Waking up more than twice during the night to urinate is called nocturia. While it can negatively affect your overall well-being, nocturia is actually not a disease or illness. It is the result of another underlying problem that needs to be identified and treated. Memorial Hermann-affiliated urologists are highly trained in finding the cause of nocturia and developing a plan to ease the symptoms.
If you wake frequently (more than twice) during the night to urinate, you are probably suffering from nocturia. Healthy adults should be able to remain asleep for six to eight hours each night without waking to urinate.
Excessive nighttime urination affects both men and women, and can occur at any age. It is more common among older adults. Men over the age of 60 have a high incidence of nocturia, and about 80 percent of elderly people (over age 75) are affected.
Nocturia can be caused by sleep disorders, bladder conditions, or even something simple like drinking too much liquid right before bed.
Having to wake to pee can be more than just a hassle. Without quality, uninterrupted sleep you may have difficulty doing the things you need to do during the day. Visiting the bathroom multiple times during the night is not normal and should be evaluated by a physician.
People who suffer from nocturia may show some common symptoms:
In addition, nocturia is a common symptom of men with benign hyperplasia (BPH) or enlarged prostate and can be treated with medication or other minimally invasive procedures.
Nocturia is also a common symptom of obstructive sleep apnea.
Older adults and people who have underlying conditions that affect urinary function are at a higher risk of developing nocturia.
Frequent urination at night can be caused by diseases of the urinary tract. This can include infections in the bladder, kidneys, ureters (tubes that connect the bladder to the kidneys) or urethra (urine passes through this tube before exiting the body).
Other causes can be divided into three main categories:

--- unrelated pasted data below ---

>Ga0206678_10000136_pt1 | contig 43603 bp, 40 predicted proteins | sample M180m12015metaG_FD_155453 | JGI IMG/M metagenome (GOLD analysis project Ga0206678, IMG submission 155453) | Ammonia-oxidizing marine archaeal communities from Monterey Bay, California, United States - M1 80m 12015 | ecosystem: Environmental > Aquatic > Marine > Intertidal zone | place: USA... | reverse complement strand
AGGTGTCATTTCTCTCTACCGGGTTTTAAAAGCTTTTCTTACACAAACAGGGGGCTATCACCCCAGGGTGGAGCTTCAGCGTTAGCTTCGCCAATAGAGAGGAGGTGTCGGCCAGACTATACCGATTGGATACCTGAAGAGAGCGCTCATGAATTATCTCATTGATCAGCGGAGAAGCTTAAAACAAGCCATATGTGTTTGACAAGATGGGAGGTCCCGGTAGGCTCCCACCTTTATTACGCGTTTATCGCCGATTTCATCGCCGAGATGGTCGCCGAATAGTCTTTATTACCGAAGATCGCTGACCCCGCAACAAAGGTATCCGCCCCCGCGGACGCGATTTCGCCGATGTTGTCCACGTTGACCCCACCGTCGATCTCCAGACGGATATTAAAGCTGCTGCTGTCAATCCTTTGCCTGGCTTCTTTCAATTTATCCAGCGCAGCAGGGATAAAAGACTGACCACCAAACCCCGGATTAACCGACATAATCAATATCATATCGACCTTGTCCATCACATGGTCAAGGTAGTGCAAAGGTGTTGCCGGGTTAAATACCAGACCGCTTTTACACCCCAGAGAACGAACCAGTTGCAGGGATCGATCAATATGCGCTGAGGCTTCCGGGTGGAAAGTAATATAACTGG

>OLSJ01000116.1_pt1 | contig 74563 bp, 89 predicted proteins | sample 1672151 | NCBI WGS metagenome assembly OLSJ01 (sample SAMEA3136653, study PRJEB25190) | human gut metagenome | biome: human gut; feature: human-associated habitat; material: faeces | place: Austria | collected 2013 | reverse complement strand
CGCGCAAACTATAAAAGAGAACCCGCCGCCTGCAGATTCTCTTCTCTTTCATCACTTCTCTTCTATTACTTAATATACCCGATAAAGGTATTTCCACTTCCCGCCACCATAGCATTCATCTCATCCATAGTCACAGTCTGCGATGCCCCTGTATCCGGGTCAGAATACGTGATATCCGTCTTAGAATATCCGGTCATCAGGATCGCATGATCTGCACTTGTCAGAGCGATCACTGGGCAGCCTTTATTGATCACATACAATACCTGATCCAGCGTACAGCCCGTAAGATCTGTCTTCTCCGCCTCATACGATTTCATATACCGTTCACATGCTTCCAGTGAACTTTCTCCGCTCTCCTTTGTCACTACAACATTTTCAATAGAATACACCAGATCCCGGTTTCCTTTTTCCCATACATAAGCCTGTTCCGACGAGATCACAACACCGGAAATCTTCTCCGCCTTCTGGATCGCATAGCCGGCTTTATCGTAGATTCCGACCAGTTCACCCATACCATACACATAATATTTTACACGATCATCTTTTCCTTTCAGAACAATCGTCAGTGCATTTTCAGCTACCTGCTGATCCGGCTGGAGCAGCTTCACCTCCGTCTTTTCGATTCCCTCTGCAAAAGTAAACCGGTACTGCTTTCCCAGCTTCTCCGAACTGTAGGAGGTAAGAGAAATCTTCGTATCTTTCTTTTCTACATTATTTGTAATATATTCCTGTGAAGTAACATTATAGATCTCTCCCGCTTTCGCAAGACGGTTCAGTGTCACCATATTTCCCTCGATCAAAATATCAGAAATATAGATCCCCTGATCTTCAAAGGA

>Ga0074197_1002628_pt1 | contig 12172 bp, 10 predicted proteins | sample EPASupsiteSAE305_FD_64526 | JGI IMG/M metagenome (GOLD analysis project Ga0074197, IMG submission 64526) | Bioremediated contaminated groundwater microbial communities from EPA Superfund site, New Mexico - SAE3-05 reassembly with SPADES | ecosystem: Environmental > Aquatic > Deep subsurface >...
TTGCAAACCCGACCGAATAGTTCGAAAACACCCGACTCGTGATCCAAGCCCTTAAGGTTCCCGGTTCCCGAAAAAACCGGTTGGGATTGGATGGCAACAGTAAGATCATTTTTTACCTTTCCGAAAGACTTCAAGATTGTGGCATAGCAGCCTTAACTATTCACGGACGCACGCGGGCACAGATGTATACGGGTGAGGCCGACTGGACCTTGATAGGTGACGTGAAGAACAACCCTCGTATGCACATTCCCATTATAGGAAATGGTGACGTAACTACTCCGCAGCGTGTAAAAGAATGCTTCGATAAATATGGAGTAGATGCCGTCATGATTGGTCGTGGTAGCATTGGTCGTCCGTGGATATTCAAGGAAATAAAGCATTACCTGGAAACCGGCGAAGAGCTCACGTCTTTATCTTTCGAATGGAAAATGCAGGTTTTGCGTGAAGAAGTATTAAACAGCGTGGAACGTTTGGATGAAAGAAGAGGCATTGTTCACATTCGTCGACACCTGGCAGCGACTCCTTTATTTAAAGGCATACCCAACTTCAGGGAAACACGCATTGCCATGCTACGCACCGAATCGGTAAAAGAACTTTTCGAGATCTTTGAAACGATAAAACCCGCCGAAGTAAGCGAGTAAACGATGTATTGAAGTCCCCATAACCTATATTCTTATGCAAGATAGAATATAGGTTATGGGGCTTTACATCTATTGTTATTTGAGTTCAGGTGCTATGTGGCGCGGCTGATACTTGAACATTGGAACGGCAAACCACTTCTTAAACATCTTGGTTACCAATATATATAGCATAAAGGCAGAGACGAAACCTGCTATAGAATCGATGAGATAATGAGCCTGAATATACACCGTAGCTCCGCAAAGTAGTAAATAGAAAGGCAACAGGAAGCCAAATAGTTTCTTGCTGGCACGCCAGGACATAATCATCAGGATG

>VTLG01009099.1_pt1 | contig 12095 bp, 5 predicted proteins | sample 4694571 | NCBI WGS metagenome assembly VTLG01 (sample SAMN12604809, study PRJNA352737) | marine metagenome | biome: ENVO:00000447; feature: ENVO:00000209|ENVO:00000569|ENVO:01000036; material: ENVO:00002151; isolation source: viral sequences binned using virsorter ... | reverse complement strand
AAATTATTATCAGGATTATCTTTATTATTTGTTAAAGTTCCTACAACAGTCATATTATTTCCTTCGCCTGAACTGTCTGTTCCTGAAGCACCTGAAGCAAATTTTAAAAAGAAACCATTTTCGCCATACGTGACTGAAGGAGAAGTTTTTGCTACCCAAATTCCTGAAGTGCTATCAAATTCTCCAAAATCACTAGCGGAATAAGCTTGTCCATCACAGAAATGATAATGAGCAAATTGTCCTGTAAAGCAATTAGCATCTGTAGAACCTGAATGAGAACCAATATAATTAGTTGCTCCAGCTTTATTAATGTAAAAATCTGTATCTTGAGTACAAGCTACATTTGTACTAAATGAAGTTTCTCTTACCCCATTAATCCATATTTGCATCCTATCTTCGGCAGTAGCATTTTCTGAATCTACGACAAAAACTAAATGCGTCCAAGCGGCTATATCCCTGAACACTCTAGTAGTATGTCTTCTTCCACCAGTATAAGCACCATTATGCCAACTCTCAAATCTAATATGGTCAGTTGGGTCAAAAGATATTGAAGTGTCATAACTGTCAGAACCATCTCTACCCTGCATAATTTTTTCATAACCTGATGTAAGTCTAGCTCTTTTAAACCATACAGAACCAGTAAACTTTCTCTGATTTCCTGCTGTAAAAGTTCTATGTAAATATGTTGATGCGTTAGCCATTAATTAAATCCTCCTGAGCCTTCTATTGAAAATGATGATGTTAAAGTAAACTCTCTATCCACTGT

This occurs when your body creates too much urine. It is often due to drinking excessive amounts of liquid during the day, or it can be caused by medical conditions like diabetes.
If your body makes excessive urine at night, but makes a normal amount of urine during the day, you may have nocturnal polyuria. A common cause is fluid retention in your legs, ankles or feet that may be connected to certain medications. Fluid builds up in your lower extremities during the day, and when you lie down to sleep at night, that fluid travels through your body and contributes to urine production.
When the bladder cannot store urine appropriately, or cannot release the urine effectively, you may urinate more frequently, in smaller amounts.
Nocturia is diagnosed when you have to urinate more than twice during the night, on a regular basis.
To understand your urinary habits, your physician may recommend keeping a record of the liquid you drink and the number of times you urinate. This is called a voiding diary. In some cases, physicians may want to collect a urine sample and have it examined in a laboratory (urinalysis) to check for certain infections.
Because nocturia is a sign of another underlying condition, treatment is aimed at reducing symptoms for that specific condition. If the underlying condition is controlled, nocturia should improve or go away.
In addition to treating the underlying condition, your physician may recommend medication to treat your nocturia symptoms. These may include medication to relax the bladder muscles or control bladder spasms, or medication to reduce the amount of urine produced by the kidneys.
Some simple changes in your daily habits can have a big impact on reducing your need to urinate at night. Your physician may recommend these strategies:
We are committed to using a multidisciplinary approach to provide exceptional urological care. Our highly skilled practitioners utilize leading-edge treatments for a full range health concerns.
Memorial Hermann-affiliated primary care physicians or urologists can identify the right treatment to help you get a better night’s sleep. Find a doctor today to schedule an appointment.